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Teachers: Citizenship:

Last Updated: Monday April 10 2006 14:04 GMT

Royal Family debate

Portrait of the Queen by Rolf Harris
Owning all the whales in British waters and having her own message on the moon are just two facts released about the Queen to mark her 80th birthday.

Students take a quiz about the Queen and look at the arguments for and against having a Royal Family.

Learning aims

By the end of the lesson, students should have a deeper understanding of :

  • The function of a monarchy
  • Arguments supporting the need for a Royal Family
  • Arguments opposing the need for a Royal Family
  • The debating process

Quiz: The Queen
Portrait of the Queen by Rolf Harris
Queen quiz

Students test their knowledge of the Queen with this 10-question quiz. It can be printed out or completed online.

News-based comprehension

The Queen

Read out this story to the class.

Ask students:

  • Which of these facts about the Queen most surprises you. Why?
  • What does the Queen do? What is her job?
The Queen is the UK's Head of State.

She acts as a focus for the nation to join together, she stands over ceremonial occasions, visits local communities and represents the UK around the world.

The Queen is also Head of the Commonwealth. During her reign she has visited all the Commonwealth countries.

Ask students: Do you think the UK needs a monarch and a Royal family?

Main activity

The Queen's coronation

Class debate

Explain how to hold a formal debate by reading out this guide.

Tell students that the motion is: This house supports the need for a Royal Family.

Divide the class into proposers and opposers. Ask them to research and write down arguments which either support or oppose having a Royal Family.

They can use these worksheets and our guide to help them.

Students are then selected to be:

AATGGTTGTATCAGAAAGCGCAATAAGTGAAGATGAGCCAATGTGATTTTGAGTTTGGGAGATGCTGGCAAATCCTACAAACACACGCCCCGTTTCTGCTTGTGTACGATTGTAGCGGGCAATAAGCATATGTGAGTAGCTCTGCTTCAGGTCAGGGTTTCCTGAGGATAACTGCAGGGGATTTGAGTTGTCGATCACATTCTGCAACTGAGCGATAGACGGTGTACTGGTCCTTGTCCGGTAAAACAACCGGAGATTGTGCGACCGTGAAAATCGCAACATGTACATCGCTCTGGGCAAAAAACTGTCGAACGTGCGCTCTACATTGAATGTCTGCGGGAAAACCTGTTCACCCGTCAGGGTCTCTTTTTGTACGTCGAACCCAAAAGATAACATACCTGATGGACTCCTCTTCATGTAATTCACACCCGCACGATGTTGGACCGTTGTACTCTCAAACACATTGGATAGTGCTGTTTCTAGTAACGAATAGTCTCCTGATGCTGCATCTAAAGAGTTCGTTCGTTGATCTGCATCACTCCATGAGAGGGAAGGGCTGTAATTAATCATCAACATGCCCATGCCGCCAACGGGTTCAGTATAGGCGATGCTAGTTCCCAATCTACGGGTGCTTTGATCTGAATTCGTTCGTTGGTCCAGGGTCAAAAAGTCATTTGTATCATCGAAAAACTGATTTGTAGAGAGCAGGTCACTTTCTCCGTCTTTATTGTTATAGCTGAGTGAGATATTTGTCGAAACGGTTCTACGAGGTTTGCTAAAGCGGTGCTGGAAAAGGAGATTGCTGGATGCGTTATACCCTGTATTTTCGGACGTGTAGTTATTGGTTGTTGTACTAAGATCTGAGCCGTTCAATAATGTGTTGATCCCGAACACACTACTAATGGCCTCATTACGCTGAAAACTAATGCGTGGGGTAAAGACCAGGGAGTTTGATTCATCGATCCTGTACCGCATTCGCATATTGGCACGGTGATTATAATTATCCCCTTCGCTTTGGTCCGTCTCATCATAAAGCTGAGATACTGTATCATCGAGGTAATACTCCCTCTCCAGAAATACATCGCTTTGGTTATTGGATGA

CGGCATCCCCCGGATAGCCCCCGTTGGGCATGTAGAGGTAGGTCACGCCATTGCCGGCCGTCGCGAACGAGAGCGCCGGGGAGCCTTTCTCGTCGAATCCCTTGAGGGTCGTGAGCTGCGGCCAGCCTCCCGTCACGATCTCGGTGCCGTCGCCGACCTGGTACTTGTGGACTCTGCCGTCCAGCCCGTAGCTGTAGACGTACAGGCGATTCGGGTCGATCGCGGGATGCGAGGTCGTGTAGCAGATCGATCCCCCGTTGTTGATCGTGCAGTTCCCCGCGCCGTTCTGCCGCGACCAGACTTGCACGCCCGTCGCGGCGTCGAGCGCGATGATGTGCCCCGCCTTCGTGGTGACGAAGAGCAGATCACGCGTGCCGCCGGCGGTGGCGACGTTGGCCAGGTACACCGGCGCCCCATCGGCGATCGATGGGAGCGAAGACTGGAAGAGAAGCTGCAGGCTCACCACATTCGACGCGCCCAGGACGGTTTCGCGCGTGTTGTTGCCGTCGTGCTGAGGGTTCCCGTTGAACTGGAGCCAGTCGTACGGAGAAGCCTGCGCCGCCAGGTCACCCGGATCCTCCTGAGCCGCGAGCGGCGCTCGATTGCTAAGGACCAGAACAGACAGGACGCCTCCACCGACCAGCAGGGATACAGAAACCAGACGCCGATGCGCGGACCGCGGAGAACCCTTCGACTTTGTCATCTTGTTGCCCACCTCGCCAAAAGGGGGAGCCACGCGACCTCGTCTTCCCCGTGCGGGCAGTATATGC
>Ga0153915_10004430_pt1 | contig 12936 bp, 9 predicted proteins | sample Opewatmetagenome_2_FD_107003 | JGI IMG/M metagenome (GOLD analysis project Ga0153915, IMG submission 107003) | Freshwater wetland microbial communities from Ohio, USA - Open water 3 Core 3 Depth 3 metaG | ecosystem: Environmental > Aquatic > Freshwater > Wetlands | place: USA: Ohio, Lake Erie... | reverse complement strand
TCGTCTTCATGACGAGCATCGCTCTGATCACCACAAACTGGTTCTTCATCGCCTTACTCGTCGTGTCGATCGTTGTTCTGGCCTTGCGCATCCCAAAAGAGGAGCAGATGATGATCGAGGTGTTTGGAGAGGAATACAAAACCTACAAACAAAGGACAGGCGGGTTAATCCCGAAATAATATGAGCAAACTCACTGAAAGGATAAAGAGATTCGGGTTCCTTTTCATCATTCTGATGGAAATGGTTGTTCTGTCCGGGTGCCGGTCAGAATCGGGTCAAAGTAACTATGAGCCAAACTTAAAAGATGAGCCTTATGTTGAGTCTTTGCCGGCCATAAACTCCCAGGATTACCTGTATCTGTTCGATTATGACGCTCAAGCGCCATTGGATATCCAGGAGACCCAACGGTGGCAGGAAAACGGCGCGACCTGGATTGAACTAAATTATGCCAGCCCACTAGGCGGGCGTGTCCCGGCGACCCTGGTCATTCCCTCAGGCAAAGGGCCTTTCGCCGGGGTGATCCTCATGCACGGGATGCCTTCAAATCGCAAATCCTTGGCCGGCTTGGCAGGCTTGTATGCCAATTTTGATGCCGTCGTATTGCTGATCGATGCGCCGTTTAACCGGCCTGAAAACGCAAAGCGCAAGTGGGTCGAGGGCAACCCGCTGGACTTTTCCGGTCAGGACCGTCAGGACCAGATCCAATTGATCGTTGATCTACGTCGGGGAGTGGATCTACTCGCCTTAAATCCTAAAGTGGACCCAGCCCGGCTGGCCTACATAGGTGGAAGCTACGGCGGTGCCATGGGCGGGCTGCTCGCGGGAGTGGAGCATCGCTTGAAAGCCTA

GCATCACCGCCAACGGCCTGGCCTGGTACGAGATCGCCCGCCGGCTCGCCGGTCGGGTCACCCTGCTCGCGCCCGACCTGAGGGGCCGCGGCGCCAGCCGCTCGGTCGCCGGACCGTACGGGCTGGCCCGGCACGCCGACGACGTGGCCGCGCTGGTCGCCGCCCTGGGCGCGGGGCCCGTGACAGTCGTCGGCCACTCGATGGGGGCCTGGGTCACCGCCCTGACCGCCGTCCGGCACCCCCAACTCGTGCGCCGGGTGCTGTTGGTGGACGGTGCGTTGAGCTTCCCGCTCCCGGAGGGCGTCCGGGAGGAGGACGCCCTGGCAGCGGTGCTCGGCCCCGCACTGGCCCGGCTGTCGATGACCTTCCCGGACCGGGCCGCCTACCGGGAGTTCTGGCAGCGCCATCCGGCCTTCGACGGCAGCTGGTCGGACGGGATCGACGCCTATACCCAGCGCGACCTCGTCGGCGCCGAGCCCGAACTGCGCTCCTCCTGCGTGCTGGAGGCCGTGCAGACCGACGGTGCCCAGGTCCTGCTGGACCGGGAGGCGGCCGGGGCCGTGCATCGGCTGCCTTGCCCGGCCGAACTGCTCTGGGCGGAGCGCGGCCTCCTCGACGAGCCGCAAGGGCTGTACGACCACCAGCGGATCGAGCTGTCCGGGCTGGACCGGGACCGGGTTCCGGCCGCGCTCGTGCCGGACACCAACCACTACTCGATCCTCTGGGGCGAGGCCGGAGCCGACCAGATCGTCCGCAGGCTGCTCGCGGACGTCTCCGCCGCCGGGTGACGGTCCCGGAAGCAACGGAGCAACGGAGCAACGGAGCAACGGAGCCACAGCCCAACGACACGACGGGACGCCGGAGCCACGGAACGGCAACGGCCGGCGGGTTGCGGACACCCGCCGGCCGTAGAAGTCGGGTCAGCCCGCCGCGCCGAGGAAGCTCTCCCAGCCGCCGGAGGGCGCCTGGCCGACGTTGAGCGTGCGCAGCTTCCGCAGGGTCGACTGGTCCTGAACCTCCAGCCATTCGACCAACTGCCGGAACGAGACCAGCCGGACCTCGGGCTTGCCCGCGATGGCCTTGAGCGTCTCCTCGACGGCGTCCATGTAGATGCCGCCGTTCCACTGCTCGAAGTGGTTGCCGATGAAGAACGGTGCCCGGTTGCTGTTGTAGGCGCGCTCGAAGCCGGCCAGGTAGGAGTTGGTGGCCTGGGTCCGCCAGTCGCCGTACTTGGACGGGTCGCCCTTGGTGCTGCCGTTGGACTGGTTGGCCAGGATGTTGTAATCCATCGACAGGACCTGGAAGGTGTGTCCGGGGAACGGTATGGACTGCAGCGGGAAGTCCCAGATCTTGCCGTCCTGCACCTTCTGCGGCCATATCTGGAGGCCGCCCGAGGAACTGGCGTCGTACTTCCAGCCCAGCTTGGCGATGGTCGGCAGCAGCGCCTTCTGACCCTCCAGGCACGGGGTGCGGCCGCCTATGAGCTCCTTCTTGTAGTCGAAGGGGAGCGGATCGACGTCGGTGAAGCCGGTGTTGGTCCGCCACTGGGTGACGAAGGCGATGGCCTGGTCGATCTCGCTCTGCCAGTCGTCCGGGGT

• chair
  • proposer
  • opposer
  • seconder for the motion
  • seconder against the motion
    The rest of the class become "the floor."
Hold the debate.

Students vote twice:

1. They vote to support or oppose the motion, depending on which they thought were the most convincing and well-constructed arguments. This may not necessarily be what they believe personally. The proposer, opposer and seconders must vote in role.

2. They vote according to their beliefs.

Extension activity

I think...

After the debate, each student writes a personal statement of their opinions.

They pick five arguments that match their viewpoint and include them in a report that starts "I support/I oppose the need for a Royal Family because..."


Reflect on the debate

Ask students:

  • How do you think the debate went?
  • Which bits worked particularly well?
  • Which bits didn't work well?
  • How can we make class debates better in the future?
Curriculum relevance

National Curriculum Citizenship Key Stage 3

1c. Central and local government, the public services they offer and how they are financed.
2a. Think about topical political, spiritual, moral, social and cultural issues, problems and events by analysing information and its sources, including ICT-based sources.
2b. Justify orally and in writing a personal opinion about such issues, problems or events.
2c. Contribute to group and exploratory class discussions, and take part in debates.
3a. Use imagination to consider other people's experiences and be able to think about, express and explain views that are not their own.
3c. Reflect on the process of participating.

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